Support Centre

You have out of 5 free articles left for the month

Signup for a trial to access unlimited content.

Start Trial

Continue reading on DataGuidance with:

Free Member

Limited Articles

Create an account to continue accessing select articles, resources, and guidance notes.

Free Trial

Unlimited Access

Start your free trial to access unlimited articles, resources, guidance notes, and workspaces.

France: CNIL fines Monsanto Company €400,000 for failing to inform political figures of data collected for lobbying purposes

The French data protection authority ('CNIL') announced that it had issued a decision to fine the Monsanto Company €400,000 for failing to inform over 200 individuals, including politicians and political activists, of the collection of their personal data for lobbying purposes related to the renewal of the authorisation of glyphosate in Europe, in violation of Article 14 of the General Data Protection Regulation (Regulation (EU) 2016/679) ('GDPR'). In particular, CNIL outlined that the file in question included information on the individuals' parent organisation, job title, professional address, professional landline number, mobile phone number, email address, and, in some cases, Twitter account. In addition, CNIL noted that a score ranging from 1 to 5 was assigned to each person, in order to assess their influence, credibility, and support for Monsanto on various subjects such as pesticides or genetically modified organisms.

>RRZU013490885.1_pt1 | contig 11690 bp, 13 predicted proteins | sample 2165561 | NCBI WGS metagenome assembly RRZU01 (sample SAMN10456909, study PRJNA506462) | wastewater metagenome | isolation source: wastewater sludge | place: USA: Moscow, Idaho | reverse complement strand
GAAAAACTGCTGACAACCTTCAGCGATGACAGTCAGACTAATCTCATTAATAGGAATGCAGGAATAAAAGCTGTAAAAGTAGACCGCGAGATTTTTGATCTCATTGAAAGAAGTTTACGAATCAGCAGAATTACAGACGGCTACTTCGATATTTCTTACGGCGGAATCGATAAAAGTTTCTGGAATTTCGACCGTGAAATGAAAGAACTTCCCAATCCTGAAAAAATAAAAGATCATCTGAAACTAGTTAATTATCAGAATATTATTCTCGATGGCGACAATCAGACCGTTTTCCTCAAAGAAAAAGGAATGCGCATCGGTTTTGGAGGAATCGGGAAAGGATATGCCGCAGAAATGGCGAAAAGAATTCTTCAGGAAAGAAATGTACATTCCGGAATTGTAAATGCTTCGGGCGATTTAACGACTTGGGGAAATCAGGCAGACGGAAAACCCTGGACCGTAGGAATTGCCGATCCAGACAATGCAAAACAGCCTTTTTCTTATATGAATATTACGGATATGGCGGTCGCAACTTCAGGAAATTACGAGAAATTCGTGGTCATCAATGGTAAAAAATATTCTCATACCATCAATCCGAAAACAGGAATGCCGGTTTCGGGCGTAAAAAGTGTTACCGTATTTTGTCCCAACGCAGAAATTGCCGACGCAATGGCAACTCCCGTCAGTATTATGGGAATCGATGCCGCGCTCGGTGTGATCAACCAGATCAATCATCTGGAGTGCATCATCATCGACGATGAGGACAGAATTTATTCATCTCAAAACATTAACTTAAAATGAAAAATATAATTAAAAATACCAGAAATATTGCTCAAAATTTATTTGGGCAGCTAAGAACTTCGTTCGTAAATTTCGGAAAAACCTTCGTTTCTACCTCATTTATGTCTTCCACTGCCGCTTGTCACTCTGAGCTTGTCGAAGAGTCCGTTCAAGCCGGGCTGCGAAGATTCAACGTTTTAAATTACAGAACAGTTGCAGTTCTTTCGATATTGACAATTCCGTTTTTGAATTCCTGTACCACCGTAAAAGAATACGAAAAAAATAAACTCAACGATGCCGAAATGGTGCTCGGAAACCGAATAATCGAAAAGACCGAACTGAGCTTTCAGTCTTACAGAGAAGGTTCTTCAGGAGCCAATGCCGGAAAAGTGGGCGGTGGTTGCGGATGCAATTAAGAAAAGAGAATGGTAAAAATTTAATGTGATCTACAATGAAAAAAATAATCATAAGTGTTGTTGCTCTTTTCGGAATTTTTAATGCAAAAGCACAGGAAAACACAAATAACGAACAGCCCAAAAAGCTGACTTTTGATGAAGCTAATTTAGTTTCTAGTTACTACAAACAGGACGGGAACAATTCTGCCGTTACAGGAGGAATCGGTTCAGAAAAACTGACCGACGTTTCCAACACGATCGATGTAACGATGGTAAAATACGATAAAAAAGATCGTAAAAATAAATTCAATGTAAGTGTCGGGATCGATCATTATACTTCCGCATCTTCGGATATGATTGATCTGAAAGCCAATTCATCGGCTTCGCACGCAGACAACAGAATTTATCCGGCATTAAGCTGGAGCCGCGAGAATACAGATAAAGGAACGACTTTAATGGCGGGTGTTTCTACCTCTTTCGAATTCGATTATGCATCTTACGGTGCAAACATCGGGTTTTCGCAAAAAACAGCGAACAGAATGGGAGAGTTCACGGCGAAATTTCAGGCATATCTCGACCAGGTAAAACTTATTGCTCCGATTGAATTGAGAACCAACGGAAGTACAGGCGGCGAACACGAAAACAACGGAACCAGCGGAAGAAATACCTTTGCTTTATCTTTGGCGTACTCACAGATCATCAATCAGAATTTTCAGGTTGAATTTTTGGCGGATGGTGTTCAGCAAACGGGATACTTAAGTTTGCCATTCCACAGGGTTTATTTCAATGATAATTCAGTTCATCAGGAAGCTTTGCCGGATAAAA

Notably, CNIL highlighted that the collection of such data and the creation of such files for lobbying purposes is not, in itself, illegal, but that individuals were nonethless entitled to be informed of the existence of the file, in order to be able to exercise additional rights, in particular the right to object. Furthermore, CNIL found that the data collection activities had in fact been carried out by a vendor contracted by Monsanto, Fleishman-Hillard, and that Monsanto had also breached Article 28 of the GDPR by failing to include the provisions stipulated by the GDPR, notably in relation to data security, in its contracts with Fleishman-Hillard. 

You can read the press release here and the decision here, both only available in French.